I was sent this book in exchange for an honest review.
Time in my Pocket by Gina Dewink
Opening sentence: “Gramps stabbed his fork into the rye bread and sawed with a steak knife, his hand trembling.”
I have to admit, time travel themed books are not ones I usually go for. They tend to edge too much into sci-fi territory for me, so I was very pleasantly surprised when Time in my Pocket, although being firmly in this genre, didn’t.
Lead character Liza Anderson is a midwife and a divorced mum of two young children. Her life is often stressed and less than glamourous. While visiting her grandfather in a nursing home, she strikes up a friendship-of-sorts with another lady in the nursing home, Valentina.
Valentina spent 30 years in a coma and claims that this was due to the fact she had time-travelled to 1898 and was living as a young Jewish boy. Her body in the present day went into a coma to preserve itself while she was not there. She wants to share and pass on the ability to time travel with Liza, who unwittingly ends up doing just that. Liza finds herself in 1947, in Hollywood to be precise, inhabiting the much younger body of Barbara Miller, and must work out who she is and just what situations Barbara Miller has got herself into.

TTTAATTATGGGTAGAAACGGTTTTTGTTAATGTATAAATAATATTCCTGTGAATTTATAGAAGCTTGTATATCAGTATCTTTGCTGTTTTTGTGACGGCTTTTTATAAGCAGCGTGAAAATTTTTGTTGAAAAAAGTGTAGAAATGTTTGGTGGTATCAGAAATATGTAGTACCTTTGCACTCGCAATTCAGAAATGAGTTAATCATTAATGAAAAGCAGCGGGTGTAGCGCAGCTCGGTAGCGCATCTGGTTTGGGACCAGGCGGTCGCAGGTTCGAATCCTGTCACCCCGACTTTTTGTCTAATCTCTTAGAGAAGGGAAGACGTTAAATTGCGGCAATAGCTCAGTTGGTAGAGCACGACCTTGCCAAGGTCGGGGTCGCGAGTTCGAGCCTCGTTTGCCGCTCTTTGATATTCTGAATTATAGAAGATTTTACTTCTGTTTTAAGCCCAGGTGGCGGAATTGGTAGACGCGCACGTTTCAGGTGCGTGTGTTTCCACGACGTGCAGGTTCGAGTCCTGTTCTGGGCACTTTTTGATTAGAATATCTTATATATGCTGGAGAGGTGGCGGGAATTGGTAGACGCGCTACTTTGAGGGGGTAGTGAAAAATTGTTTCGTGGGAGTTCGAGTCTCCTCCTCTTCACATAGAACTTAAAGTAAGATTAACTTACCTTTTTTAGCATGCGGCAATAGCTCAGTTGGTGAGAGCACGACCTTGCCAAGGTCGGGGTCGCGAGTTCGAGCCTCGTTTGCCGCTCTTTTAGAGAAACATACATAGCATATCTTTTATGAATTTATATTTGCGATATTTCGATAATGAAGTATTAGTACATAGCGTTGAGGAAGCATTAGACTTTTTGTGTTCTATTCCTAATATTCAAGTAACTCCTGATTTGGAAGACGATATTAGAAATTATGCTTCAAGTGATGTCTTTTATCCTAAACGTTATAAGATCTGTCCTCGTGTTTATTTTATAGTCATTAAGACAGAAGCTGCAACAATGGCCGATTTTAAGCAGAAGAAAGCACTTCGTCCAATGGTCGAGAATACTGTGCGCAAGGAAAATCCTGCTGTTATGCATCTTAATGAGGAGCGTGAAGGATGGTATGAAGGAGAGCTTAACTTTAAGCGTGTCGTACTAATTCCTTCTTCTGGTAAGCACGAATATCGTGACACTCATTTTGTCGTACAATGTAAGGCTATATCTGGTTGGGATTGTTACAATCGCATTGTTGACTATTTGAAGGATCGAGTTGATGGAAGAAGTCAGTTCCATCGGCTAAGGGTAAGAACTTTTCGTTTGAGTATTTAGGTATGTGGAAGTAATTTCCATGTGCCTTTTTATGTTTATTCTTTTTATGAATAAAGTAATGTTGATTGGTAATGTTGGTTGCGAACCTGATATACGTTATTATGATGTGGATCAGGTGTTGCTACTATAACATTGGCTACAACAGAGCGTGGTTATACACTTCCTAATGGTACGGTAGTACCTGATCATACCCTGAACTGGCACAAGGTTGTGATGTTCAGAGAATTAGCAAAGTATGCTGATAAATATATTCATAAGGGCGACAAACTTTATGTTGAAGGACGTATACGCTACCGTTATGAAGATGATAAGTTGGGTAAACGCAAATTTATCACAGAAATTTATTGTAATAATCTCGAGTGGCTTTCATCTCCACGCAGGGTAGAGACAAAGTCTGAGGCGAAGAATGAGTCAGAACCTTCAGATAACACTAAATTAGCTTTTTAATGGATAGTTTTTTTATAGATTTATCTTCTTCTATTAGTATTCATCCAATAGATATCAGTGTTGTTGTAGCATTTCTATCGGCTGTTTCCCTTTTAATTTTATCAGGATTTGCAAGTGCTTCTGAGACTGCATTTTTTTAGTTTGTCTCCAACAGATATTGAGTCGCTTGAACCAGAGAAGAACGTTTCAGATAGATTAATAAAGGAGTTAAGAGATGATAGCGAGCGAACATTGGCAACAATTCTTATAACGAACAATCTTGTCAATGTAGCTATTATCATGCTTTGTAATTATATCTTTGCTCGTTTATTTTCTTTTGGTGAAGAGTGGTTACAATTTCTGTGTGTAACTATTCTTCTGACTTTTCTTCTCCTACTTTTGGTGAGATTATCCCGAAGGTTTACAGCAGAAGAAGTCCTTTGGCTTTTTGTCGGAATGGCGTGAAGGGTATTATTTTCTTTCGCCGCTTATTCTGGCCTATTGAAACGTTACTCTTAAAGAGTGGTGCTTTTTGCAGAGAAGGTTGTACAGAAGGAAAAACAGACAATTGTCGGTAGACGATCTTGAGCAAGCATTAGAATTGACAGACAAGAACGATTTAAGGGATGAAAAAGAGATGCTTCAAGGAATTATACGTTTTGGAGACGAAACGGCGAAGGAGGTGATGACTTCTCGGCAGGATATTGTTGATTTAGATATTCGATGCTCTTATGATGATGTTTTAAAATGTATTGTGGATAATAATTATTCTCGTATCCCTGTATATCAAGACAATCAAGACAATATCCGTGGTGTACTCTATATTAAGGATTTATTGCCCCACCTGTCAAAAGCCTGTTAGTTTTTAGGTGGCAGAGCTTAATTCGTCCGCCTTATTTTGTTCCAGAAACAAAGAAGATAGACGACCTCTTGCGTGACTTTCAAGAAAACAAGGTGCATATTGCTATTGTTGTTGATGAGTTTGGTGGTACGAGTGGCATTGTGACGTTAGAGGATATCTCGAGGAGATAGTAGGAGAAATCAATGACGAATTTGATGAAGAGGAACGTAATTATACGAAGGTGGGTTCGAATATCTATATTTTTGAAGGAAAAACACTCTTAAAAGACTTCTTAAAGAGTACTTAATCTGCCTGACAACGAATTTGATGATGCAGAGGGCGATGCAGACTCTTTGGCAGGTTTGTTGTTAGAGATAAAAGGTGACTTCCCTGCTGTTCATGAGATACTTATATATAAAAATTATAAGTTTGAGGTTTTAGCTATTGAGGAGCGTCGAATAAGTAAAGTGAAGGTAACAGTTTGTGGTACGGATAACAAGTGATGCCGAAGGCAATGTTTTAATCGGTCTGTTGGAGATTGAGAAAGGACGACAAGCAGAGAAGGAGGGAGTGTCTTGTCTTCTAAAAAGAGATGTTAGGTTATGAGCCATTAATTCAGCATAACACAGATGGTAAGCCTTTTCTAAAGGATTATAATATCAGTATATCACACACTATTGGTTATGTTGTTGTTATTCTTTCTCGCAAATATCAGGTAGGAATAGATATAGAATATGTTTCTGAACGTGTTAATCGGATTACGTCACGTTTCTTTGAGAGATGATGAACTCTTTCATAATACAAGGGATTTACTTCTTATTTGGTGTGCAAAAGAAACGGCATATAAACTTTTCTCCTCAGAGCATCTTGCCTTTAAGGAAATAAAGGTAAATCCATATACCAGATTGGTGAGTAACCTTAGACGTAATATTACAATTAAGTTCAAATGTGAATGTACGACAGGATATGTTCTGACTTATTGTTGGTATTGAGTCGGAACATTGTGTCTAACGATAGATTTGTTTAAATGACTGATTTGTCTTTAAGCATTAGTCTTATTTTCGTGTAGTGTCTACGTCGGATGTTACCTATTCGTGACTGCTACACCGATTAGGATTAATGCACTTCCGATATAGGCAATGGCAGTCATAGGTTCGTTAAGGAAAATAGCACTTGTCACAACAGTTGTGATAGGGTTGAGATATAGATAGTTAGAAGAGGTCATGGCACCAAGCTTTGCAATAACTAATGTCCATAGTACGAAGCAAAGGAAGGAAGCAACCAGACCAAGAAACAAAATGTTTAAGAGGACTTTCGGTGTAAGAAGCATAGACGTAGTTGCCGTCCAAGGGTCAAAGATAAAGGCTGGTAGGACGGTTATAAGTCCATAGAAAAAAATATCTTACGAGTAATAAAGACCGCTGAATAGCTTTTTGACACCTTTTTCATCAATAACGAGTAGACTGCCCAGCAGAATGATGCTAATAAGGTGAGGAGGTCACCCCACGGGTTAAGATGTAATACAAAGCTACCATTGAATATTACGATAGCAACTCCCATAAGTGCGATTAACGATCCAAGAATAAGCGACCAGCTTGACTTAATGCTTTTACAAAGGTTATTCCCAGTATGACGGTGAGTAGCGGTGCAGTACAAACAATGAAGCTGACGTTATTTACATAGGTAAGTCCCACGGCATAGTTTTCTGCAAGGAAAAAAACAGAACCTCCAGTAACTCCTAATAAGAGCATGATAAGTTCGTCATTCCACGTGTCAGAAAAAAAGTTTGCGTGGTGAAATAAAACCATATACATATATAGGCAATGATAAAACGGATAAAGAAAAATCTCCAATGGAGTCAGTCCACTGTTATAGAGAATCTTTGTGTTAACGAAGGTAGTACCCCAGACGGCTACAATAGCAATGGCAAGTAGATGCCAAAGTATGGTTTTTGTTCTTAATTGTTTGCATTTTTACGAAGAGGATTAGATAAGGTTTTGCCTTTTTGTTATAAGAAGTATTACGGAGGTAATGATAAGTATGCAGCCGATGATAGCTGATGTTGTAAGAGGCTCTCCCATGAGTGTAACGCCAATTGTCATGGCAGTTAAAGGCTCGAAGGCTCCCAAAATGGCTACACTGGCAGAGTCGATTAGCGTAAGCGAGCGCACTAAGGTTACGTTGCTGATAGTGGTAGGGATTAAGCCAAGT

Liza’s link to her present life is, of course, very important due to her two young children. Staying in 1947 is not an option for her, but will she be able to work out how to get back to 2011 and life as she knows it?
Gina Dewink explores an interesting theory of time travel in this book, obviously a suspension of disbelief is required (due to the subject matter in general) but what I liked is that Liza shared a dubious approach to the whole thing too: “I sucked in a deep breath. Then another gulp. I still wasn’t sure how lucid Valentina was. This was nuts. If I travel in time?” For me, this made the subject matter far more approachable and easier to get on board with. I also really enjoyed the era that Liza travelled back in time to, 1940’s Hollywood is a place that will always captivate me, and gave an extra enticing element to this book.
Well written and a very easy read, Time in my Pocket packed a lot of twists and turns into its 225 pages and I whizzed through it over a few days commuting. It’s always a good sign when you’re so engrossed in a book you don’t notice the length of your train journey!
If you fancy finding out a bit more about the author, Gina, and her inspiration for this book, check out my interview with her here.